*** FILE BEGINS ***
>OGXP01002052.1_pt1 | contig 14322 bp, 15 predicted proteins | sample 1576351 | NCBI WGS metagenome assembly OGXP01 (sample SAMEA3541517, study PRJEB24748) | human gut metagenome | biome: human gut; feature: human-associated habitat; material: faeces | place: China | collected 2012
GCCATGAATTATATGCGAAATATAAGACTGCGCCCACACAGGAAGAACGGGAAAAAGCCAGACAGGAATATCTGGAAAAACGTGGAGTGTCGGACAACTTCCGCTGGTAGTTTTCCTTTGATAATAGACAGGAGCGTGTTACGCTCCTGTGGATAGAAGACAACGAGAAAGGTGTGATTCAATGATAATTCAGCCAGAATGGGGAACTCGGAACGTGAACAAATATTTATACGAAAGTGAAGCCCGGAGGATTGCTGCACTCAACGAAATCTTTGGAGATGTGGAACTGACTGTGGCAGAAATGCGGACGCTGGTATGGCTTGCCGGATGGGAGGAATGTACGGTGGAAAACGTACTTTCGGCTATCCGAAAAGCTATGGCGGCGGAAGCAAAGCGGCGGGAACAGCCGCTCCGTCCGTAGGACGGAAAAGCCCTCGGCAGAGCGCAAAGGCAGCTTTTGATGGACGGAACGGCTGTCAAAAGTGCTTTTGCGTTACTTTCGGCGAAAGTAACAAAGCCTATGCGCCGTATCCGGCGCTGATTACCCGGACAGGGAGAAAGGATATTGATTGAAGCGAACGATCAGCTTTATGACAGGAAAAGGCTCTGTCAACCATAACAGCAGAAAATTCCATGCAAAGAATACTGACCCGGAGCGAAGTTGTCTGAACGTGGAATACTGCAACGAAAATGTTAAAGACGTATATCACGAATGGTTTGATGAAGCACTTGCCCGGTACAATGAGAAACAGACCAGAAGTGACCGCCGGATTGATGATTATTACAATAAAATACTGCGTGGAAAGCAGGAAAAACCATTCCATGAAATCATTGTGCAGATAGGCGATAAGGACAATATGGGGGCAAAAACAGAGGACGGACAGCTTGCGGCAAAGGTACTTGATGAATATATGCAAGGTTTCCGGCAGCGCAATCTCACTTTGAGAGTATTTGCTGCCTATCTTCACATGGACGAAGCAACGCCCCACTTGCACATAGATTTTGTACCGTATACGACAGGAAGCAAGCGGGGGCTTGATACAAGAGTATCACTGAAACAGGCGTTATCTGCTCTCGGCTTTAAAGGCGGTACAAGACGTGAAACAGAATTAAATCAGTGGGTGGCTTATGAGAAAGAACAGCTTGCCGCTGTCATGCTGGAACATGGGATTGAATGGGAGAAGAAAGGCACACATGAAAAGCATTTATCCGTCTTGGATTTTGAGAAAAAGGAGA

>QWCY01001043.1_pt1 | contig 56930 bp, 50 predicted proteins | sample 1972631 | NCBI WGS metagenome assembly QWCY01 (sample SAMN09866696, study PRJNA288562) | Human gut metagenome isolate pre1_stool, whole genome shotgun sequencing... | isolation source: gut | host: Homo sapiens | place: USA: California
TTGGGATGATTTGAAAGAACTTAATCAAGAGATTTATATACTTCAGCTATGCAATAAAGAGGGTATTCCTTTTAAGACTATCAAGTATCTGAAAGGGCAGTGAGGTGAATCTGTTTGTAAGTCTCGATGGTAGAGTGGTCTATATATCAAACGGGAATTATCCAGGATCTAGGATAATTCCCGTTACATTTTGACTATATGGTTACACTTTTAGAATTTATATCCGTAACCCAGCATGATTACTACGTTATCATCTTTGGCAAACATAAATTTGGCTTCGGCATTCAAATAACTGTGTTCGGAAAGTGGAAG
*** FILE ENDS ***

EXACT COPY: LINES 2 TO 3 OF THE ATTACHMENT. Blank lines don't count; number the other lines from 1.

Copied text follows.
GCCATGAATTATATGCGAAATATAAGACTGCGCCCACACAGGAAGAACGGGAAAAAGCCAGACAGGAATATCTGGAAAAACGTGGAGTGTCGGACAACTTCCGCTGGTAGTTTTCCTTTGATAATAGACAGGAGCGTGTTACGCTCCTGTGGATAGAAGACAACGAGAAAGGTGTGATTCAATGATAATTCAGCCAGAATGGGGAACTCGGAACGTGAACAAATATTTATACGAAAGTGAAGCCCGGAGGATTGCTGCACTCAACGAAATCTTTGGAGATGTGGAACTGACTGTGGCAGAAATGCGGACGCTGGTATGGCTTGCCGGATGGGAGGAATGTACGGTGGAAAACGTACTTTCGGCTATCCGAAAAGCTATGGCGGCGGAAGCAAAGCGGCGGGAACAGCCGCTCCGTCCGTAGGACGGAAAAGCCCTCGGCAGAGCGCAAAGGCAGCTTTTGATGGACGGAACGGCTGTCAAAAGTGCTTTTGCGTTACTTTCGGCGAAAGTAACAAAGCCTATGCGCCGTATCCGGCGCTGATTACCCGGACAGGGAGAAAGGATATTGATTGAAGCGAACGATCAGCTTTATGACAGGAAAAGGCTCTGTCAACCATAACAGCAGAAAATTCCATGCAAAGAATACTGACCCGGAGCGAAGTTGTCTGAACGTGGAATACTGCAACGAAAATGTTAAAGACGTATATCACGAATGGTTTGATGAAGCACTTGCCCGGTACAATGAGAAACAGACCAGAAGTGACCGCCGGATTGATGATTATTACAATAAAATACTGCGTGGAAAGCAGGAAAAACCATTCCATGAAATCATTGTGCAGATAGGCGATAAGGACAATATGGGGGCAAAAACAGAGGACGGACAGCTTGCGGCAAAGGTACTTGATGAATATATGCAAGGTTTCCGGCAGCGCAATCTCACTTTGAGAGTATTTGCTGCCTATCTTCACATGGACGAAGCAACGCCCCACTTGCACATAGATTTTGTACCGTATACGACAGGAAGCAAGCGGGGGCTTGATACAAGAGTATCACTGAAACAGGCGTTATCTGCTCTCGGCTTTAAAGGCGGTACAAGACGTGAAACAGAATTAAATCAGTGGGTGGCTTATGAGAAAGAACAGCTTGCCGCTGTCATGCTGGAACATGGGATTGAATGGGAGAAGAAAGGCACACATGAAAAGCATTTATCCGTCTTGGATTTTGAGAAAAAGGAGA

>QWCY01001043.1_pt1 | contig 56930 bp, 50 predicted proteins | sample 1972631 | NCBI WGS metagenome assembly QWCY01 (sample SAMN09866696, study PRJNA288562) | Human gut metagenome isolate pre1_stool, whole genome shotgun sequencing... | isolation source: gut | host: Homo sapiens | place: USA: California